In 1958 their second child died of a congenital heart defect. Grief stricken, Yuan was unable to paint and put his energy into opening a gallery and restaurant on Cannery Row, in Monterey. They called it “Yuan’s.” Unfortunately, there was little demand for authentic Chinese food at the time and the restaurant soon closed.

His first one-man show was held in 1958 at the Carmel Art Association and received great reviews. In the 1960 he continued to show frequently and started making lavish trips to Europe and Mexico. He opened two separate galleries in Carmel. In 1969 they opened another restaurant “The Merry Peach” at the mouth of the Carmel River. Mrs. Yuan ran the front end of the business, and S.C. Yuan did the cooking. The business supported the family and allowed Yuan to continue his travels.

Yuan was known for being temperamental and moody. He had difficulty dealing with galleries, and the general public. He would price his drawings and paintings erratically and this limited his ability to make sales.

In 1972 Yuan’s marriage was suffering. To try to rectify things Yuan hired an architect to help him build her a new house. He spent much of his time painting on the property while the house was being built and continued to exhibit. In 1974 the house was finished, but Jen-Chi would not be moving into the house with him. This was very hard for him. He turned to his artists friends for support.

He hung his last show at the Carmel Art Association on September 4, 1974. The next day he put a bullet through his head. He died at 63, the same age his father died. All the paintings from his final show were bought out by Yuan’s friends, and fellow artists. He is remembered fondly as one of the most influential artists to paint in Monterey.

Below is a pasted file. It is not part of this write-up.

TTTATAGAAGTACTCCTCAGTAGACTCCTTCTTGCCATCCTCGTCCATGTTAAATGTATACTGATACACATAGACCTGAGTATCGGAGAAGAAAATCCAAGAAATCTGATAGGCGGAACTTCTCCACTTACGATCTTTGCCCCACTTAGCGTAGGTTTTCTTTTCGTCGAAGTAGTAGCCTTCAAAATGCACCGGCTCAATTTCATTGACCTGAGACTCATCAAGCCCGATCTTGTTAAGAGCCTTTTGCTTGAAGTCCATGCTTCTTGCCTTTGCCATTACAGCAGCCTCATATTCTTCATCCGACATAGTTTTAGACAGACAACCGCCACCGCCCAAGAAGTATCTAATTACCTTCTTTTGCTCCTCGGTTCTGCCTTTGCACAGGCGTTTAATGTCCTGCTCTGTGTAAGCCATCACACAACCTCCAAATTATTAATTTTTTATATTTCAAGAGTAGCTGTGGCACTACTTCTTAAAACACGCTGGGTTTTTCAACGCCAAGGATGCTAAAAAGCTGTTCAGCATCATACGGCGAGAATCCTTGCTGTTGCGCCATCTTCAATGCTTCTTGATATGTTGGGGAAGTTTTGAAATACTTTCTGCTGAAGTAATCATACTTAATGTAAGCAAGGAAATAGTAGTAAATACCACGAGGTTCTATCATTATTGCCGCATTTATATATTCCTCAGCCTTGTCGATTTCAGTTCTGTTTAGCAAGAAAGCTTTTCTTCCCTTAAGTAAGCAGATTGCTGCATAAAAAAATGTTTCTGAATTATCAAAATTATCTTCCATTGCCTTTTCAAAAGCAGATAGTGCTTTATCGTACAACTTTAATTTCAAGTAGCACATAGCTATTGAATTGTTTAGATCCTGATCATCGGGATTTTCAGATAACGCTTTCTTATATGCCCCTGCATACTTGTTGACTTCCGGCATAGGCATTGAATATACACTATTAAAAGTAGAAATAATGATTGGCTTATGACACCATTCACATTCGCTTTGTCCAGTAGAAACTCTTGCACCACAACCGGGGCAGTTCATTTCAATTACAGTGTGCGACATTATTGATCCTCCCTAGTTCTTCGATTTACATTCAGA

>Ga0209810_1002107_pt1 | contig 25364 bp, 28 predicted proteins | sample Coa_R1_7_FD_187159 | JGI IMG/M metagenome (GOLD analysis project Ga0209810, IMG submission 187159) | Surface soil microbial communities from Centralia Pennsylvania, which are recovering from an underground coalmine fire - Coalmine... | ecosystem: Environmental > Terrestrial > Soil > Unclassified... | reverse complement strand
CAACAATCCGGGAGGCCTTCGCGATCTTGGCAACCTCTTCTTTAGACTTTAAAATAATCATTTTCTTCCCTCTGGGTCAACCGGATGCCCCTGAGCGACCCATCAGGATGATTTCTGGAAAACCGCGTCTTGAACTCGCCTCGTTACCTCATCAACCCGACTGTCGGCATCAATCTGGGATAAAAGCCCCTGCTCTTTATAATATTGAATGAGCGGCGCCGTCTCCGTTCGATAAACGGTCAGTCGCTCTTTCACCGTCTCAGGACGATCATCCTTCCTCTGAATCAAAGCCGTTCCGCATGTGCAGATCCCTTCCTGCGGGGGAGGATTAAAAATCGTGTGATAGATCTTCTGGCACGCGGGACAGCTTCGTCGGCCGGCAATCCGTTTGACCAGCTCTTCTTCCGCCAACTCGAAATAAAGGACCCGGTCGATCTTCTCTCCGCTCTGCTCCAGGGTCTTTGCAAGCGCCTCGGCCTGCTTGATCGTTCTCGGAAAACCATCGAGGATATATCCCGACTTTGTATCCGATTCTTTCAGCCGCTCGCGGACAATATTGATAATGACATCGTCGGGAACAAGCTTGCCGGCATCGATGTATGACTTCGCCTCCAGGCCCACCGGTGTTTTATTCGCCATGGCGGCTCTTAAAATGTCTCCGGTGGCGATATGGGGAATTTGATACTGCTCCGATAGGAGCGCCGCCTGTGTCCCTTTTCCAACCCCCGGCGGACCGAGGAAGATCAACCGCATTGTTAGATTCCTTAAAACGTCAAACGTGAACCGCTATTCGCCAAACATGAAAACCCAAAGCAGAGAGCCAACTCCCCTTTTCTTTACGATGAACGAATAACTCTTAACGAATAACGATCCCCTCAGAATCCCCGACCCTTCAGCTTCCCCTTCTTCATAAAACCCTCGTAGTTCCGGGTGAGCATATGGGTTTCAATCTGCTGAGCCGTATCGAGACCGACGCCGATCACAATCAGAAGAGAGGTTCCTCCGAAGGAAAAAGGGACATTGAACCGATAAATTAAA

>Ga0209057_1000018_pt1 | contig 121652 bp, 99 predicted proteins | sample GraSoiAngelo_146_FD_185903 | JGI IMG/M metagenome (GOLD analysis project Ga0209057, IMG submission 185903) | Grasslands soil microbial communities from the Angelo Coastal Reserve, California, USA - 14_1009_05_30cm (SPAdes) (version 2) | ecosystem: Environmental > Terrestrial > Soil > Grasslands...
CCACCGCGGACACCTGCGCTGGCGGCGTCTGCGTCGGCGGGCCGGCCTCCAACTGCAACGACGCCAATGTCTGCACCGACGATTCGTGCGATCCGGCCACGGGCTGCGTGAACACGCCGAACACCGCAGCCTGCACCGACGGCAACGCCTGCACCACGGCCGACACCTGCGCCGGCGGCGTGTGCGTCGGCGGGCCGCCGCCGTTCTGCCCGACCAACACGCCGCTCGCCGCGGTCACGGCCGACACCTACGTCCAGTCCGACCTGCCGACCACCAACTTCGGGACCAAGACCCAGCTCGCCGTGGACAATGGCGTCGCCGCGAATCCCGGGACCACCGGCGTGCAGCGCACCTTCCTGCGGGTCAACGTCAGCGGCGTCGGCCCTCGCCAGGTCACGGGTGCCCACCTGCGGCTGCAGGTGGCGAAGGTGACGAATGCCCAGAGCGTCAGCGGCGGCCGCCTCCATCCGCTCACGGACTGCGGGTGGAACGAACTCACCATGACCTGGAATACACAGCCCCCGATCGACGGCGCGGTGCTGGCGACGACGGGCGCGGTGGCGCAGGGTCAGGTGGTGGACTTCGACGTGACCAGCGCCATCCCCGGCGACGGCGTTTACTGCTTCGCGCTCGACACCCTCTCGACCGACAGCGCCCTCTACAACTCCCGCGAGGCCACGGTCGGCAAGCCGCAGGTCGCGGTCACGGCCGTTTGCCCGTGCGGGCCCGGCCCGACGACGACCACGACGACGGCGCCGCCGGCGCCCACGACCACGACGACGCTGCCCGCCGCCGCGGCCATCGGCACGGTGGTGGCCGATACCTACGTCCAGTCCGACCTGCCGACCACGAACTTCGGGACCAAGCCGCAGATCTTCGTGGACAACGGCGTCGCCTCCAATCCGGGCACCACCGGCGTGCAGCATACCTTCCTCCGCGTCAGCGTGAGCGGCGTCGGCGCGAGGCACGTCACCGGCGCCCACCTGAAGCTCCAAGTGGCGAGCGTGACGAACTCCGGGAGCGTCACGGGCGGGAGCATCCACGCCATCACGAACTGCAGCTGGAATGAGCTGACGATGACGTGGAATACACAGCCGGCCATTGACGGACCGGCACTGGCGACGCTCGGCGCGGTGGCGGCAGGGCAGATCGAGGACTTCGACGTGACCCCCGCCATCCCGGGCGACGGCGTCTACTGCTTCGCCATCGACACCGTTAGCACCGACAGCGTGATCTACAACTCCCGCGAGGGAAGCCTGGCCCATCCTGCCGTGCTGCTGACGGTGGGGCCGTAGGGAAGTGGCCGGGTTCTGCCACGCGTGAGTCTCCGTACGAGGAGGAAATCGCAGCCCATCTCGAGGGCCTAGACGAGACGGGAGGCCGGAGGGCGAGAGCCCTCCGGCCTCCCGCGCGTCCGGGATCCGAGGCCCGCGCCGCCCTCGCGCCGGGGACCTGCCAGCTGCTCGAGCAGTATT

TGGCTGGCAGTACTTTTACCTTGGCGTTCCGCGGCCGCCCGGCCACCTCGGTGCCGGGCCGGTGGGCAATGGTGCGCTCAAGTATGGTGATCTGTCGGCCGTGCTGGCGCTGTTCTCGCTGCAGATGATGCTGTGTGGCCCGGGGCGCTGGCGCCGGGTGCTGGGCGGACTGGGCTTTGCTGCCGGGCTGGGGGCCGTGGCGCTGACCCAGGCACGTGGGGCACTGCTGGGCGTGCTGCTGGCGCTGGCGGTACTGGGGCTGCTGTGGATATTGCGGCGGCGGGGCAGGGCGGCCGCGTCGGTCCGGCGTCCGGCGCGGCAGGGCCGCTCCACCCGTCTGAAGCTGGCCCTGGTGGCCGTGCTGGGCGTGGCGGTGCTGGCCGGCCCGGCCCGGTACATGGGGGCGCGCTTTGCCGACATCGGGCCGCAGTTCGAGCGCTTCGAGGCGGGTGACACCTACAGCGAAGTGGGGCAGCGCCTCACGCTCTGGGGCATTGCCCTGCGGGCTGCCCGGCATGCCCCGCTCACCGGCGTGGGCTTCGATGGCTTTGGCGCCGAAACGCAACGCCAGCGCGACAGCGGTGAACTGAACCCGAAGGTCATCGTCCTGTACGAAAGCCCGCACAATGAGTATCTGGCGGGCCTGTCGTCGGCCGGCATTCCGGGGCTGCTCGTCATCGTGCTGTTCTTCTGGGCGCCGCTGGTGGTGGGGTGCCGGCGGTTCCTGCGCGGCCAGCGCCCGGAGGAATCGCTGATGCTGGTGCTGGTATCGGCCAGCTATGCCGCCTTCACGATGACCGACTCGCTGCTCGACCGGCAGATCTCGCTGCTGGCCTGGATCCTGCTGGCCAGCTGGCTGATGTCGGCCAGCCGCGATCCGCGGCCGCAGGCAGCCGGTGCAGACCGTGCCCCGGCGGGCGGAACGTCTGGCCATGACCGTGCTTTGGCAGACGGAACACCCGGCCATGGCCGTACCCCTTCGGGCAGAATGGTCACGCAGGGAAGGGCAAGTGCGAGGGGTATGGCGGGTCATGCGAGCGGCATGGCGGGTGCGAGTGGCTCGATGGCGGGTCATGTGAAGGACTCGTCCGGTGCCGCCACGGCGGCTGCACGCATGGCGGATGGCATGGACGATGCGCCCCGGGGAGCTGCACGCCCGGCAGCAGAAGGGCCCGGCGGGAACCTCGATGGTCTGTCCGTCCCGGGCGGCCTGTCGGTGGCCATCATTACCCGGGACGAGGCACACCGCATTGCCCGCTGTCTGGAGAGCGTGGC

Working in oil and watercolor, he produced still lifes, High Sierra snow scenes, European and Mexican scenes, harbor and beach scenes, and seascapes. His painting style submitted to occidental influence and varied from Impressionism to Abstractionism. He is recognized for his muted color palette and bold line.

Member: Carmel Art Association; Society of Western Artists.

Exhibited: Carmel Art Association, 1958, 1962, 1974, 1994; Monterey Peninsula Museum, 1968; Pacific Grove Art Center, 1972: Zantman Art Gallery, Carmel 1967; Laky Gallery, Carmel 1972; Galerie de Tours, Carmel; M.H. Memorial De Young Museum, San Francisco, 1961;

Awards: First prizes, Monterey County Fair, 1959, 1966, 1972; first prize, Monterey Peninsula Museum, 1967; Anna Elizabeth Klumple Memorial Award; City and County of San Francisco Trophy, for Best Exhibit in Traditional Art, Monterey County Fair 1966; Best in Show, Lodi Annual Competitive 1967; Finalist for the National Benedictine Art Award, The American Federation of Arts, Manufacturer’s Hanover Trust Gallery, NY 1968

Hughes, Edan M. Artists In California 1786-1940. 3rd ed. Vol. 1. Sacramento: Crocker, Art Museum, 2002. N. pag. 2 vols. Print
Carmel Art Association “S.C. Yuan” 1994